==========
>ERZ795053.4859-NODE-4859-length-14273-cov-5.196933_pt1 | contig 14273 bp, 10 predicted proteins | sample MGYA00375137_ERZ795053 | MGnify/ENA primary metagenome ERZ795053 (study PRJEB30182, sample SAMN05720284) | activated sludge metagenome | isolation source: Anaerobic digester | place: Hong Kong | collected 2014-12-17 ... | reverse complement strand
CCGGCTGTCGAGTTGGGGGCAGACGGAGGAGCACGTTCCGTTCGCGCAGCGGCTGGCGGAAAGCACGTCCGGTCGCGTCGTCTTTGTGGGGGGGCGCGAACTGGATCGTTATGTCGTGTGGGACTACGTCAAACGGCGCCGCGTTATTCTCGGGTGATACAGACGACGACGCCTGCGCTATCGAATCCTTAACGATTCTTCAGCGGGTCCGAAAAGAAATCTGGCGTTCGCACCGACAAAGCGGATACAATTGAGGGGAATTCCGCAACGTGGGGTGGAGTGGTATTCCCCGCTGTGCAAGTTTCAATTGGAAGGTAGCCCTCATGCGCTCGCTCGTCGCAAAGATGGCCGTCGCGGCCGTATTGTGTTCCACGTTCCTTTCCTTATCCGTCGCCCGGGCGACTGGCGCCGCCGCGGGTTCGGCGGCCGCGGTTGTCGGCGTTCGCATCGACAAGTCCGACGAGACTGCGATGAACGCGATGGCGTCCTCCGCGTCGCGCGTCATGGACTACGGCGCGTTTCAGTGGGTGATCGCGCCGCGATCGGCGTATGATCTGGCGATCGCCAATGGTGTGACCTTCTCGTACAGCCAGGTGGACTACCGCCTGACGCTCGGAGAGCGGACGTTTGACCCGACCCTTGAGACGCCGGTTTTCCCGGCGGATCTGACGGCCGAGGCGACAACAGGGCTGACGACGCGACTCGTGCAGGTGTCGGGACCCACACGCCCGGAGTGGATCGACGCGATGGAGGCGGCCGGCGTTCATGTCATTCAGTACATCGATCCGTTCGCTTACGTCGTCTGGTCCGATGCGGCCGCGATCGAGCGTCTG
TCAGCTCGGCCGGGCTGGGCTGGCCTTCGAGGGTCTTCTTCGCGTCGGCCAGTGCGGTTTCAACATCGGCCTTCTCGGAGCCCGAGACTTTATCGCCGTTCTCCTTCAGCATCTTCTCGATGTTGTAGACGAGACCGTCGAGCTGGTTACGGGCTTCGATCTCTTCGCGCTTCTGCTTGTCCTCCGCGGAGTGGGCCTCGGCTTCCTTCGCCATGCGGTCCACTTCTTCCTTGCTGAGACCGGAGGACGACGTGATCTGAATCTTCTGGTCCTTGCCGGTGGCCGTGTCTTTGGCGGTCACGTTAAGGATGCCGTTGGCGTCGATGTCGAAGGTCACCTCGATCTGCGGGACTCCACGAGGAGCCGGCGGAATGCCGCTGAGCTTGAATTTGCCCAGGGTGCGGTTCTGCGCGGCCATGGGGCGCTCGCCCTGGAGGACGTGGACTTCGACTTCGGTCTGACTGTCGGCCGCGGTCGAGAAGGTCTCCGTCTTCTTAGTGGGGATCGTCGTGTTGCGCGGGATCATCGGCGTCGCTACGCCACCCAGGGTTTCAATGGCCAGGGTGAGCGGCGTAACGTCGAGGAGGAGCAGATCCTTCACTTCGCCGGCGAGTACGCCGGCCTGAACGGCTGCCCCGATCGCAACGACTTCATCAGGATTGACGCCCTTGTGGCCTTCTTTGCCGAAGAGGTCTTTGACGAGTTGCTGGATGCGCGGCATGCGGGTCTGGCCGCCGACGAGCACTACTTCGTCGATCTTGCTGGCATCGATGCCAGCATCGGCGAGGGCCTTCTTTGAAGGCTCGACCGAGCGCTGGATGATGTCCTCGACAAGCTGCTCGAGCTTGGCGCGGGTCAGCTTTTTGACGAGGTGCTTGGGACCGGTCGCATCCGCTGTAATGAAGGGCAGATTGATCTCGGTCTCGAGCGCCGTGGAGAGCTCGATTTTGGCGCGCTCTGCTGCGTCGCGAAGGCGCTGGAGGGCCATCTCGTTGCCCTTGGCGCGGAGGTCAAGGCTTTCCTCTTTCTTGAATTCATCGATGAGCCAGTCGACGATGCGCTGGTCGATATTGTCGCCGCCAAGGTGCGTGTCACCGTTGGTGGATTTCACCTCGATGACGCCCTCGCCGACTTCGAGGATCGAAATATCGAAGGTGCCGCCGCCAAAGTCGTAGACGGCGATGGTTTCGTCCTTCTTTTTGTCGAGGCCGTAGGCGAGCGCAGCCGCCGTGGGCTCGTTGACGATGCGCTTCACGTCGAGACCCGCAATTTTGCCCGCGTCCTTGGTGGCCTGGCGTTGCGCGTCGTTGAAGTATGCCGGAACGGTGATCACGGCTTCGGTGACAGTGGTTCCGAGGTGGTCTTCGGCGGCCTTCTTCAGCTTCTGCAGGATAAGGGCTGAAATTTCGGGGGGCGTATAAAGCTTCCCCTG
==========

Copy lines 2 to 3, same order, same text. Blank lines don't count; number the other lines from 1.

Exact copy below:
CCGGCTGTCGAGTTGGGGGCAGACGGAGGAGCACGTTCCGTTCGCGCAGCGGCTGGCGGAAAGCACGTCCGGTCGCGTCGTCTTTGTGGGGGGGCGCGAACTGGATCGTTATGTCGTGTGGGACTACGTCAAACGGCGCCGCGTTATTCTCGGGTGATACAGACGACGACGCCTGCGCTATCGAATCCTTAACGATTCTTCAGCGGGTCCGAAAAGAAATCTGGCGTTCGCACCGACAAAGCGGATACAATTGAGGGGAATTCCGCAACGTGGGGTGGAGTGGTATTCCCCGCTGTGCAAGTTTCAATTGGAAGGTAGCCCTCATGCGCTCGCTCGTCGCAAAGATGGCCGTCGCGGCCGTATTGTGTTCCACGTTCCTTTCCTTATCCGTCGCCCGGGCGACTGGCGCCGCCGCGGGTTCGGCGGCCGCGGTTGTCGGCGTTCGCATCGACAAGTCCGACGAGACTGCGATGAACGCGATGGCGTCCTCCGCGTCGCGCGTCATGGACTACGGCGCGTTTCAGTGGGTGATCGCGCCGCGATCGGCGTATGATCTGGCGATCGCCAATGGTGTGACCTTCTCGTACAGCCAGGTGGACTACCGCCTGACGCTCGGAGAGCGGACGTTTGACCCGACCCTTGAGACGCCGGTTTTCCCGGCGGATCTGACGGCCGAGGCGACAACAGGGCTGACGACGCGACTCGTGCAGGTGTCGGGACCCACACGCCCGGAGTGGATCGACGCGATGGAGGCGGCCGGCGTTCATGTCATTCAGTACATCGATCCGTTCGCTTACGTCGTCTGGTCCGATGCGGCCGCGATCGAGCGTCTG
TCAGCTCGGCCGGGCTGGGCTGGCCTTCGAGGGTCTTCTTCGCGTCGGCCAGTGCGGTTTCAACATCGGCCTTCTCGGAGCCCGAGACTTTATCGCCGTTCTCCTTCAGCATCTTCTCGATGTTGTAGACGAGACCGTCGAGCTGGTTACGGGCTTCGATCTCTTCGCGCTTCTGCTTGTCCTCCGCGGAGTGGGCCTCGGCTTCCTTCGCCATGCGGTCCACTTCTTCCTTGCTGAGACCGGAGGACGACGTGATCTGAATCTTCTGGTCCTTGCCGGTGGCCGTGTCTTTGGCGGTCACGTTAAGGATGCCGTTGGCGTCGATGTCGAAGGTCACCTCGATCTGCGGGACTCCACGAGGAGCCGGCGGAATGCCGCTGAGCTTGAATTTGCCCAGGGTGCGGTTCTGCGCGGCCATGGGGCGCTCGCCCTGGAGGACGTGGACTTCGACTTCGGTCTGACTGTCGGCCGCGGTCGAGAAGGTCTCCGTCTTCTTAGTGGGGATCGTCGTGTTGCGCGGGATCATCGGCGTCGCTACGCCACCCAGGGTTTCAATGGCCAGGGTGAGCGGCGTAACGTCGAGGAGGAGCAGATCCTTCACTTCGCCGGCGAGTACGCCGGCCTGAACGGCTGCCCCGATCGCAACGACTTCATCAGGATTGACGCCCTTGTGGCCTTCTTTGCCGAAGAGGTCTTTGACGAGTTGCTGGATGCGCGGCATGCGGGTCTGGCCGCCGACGAGCACTACTTCGTCGATCTTGCTGGCATCGATGCCAGCATCGGCGAGGGCCTTCTTTGAAGGCTCGACCGAGCGCTGGATGATGTCCTCGACAAGCTGCTCGAGCTTGGCGCGGGTCAGCTTTTTGACGAGGTGCTTGGGACCGGTCGCATCCGCTGTAATGAAGGGCAGATTGATCTCGGTCTCGAGCGCCGTGGAGAGCTCGATTTTGGCGCGCTCTGCTGCGTCGCGAAGGCGCTGGAGGGCCATCTCGTTGCCCTTGGCGCGGAGGTCAAGGCTTTCCTCTTTCTTGAATTCATCGATGAGCCAGTCGACGATGCGCTGGTCGATATTGTCGCCGCCAAGGTGCGTGTCACCGTTGGTGGATTTCACCTCGATGACGCCCTCGCCGACTTCGAGGATCGAAATATCGAAGGTGCCGCCGCCAAAGTCGTAGACGGCGATGGTTTCGTCCTTCTTTTTGTCGAGGCCGTAGGCGAGCGCAGCCGCCGTGGGCTCGTTGACGATGCGCTTCACGTCGAGACCCGCAATTTTGCCCGCGTCCTTGGTGGCCTGGCGTTGCGCGTCGTTGAAGTATGCCGGAACGGTGATCACGGCTTCGGTGACAGTGGTTCCGAGGTGGTCTTCGGCGGCCTTCTTCAGCTTCTGCAGGATAAGGGCTGAAATTTCGGGGGGCGTATAAAGCTTCCCCTG